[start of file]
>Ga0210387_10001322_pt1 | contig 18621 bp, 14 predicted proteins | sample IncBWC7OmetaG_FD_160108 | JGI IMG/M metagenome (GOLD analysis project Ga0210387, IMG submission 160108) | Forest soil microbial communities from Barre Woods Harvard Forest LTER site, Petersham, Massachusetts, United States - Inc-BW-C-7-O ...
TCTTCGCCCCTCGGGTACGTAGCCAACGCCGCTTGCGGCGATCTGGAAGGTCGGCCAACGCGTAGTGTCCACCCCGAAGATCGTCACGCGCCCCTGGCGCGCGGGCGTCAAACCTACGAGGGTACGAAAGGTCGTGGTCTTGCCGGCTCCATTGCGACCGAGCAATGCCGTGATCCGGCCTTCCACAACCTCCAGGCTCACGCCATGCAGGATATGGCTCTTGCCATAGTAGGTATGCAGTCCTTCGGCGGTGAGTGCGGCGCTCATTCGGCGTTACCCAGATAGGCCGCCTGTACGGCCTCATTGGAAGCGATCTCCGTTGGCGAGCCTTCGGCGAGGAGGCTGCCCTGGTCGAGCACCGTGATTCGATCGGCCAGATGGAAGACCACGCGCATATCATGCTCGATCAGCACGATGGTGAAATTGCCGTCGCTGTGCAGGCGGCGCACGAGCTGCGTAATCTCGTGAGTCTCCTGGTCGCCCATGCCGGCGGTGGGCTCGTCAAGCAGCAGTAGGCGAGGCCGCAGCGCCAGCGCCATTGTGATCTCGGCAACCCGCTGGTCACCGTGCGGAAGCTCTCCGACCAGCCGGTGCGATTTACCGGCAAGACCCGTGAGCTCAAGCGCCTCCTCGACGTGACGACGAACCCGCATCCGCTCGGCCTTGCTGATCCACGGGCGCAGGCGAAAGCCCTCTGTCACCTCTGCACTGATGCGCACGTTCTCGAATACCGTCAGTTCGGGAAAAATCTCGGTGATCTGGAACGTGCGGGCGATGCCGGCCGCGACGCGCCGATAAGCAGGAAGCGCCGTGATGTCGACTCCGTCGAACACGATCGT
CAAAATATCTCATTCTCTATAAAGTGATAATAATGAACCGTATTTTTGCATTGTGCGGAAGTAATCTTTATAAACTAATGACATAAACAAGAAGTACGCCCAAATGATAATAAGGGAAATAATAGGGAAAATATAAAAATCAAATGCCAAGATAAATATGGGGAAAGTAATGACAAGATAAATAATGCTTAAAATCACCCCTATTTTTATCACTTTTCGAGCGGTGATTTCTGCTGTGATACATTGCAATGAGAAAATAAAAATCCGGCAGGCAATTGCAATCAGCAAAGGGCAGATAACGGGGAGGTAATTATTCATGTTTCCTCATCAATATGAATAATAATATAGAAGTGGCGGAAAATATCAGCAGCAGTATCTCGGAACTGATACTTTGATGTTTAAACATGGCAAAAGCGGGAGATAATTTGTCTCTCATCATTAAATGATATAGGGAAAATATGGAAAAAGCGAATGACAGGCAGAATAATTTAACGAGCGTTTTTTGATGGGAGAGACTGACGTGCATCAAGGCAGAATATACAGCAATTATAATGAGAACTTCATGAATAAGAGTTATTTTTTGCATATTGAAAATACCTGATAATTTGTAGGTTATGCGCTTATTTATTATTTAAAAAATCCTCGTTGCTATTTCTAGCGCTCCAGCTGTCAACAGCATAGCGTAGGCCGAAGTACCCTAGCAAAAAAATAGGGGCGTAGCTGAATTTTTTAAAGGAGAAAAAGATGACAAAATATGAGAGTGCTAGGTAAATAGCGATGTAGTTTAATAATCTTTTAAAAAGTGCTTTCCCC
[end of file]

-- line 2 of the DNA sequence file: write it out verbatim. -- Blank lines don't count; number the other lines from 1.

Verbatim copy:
TCTTCGCCCCTCGGGTACGTAGCCAACGCCGCTTGCGGCGATCTGGAAGGTCGGCCAACGCGTAGTGTCCACCCCGAAGATCGTCACGCGCCCCTGGCGCGCGGGCGTCAAACCTACGAGGGTACGAAAGGTCGTGGTCTTGCCGGCTCCATTGCGACCGAGCAATGCCGTGATCCGGCCTTCCACAACCTCCAGGCTCACGCCATGCAGGATATGGCTCTTGCCATAGTAGGTATGCAGTCCTTCGGCGGTGAGTGCGGCGCTCATTCGGCGTTACCCAGATAGGCCGCCTGTACGGCCTCATTGGAAGCGATCTCCGTTGGCGAGCCTTCGGCGAGGAGGCTGCCCTGGTCGAGCACCGTGATTCGATCGGCCAGATGGAAGACCACGCGCATATCATGCTCGATCAGCACGATGGTGAAATTGCCGTCGCTGTGCAGGCGGCGCACGAGCTGCGTAATCTCGTGAGTCTCCTGGTCGCCCATGCCGGCGGTGGGCTCGTCAAGCAGCAGTAGGCGAGGCCGCAGCGCCAGCGCCATTGTGATCTCGGCAACCCGCTGGTCACCGTGCGGAAGCTCTCCGACCAGCCGGTGCGATTTACCGGCAAGACCCGTGAGCTCAAGCGCCTCCTCGACGTGACGACGAACCCGCATCCGCTCGGCCTTGCTGATCCACGGGCGCAGGCGAAAGCCCTCTGTCACCTCTGCACTGATGCGCACGTTCTCGAATACCGTCAGTTCGGGAAAAATCTCGGTGATCTGGAACGTGCGGGCGATGCCGGCCGCGACGCGCCGATAAGCAGGAAGCGCCGTGATGTCGACTCCGTCGAACACGATCGT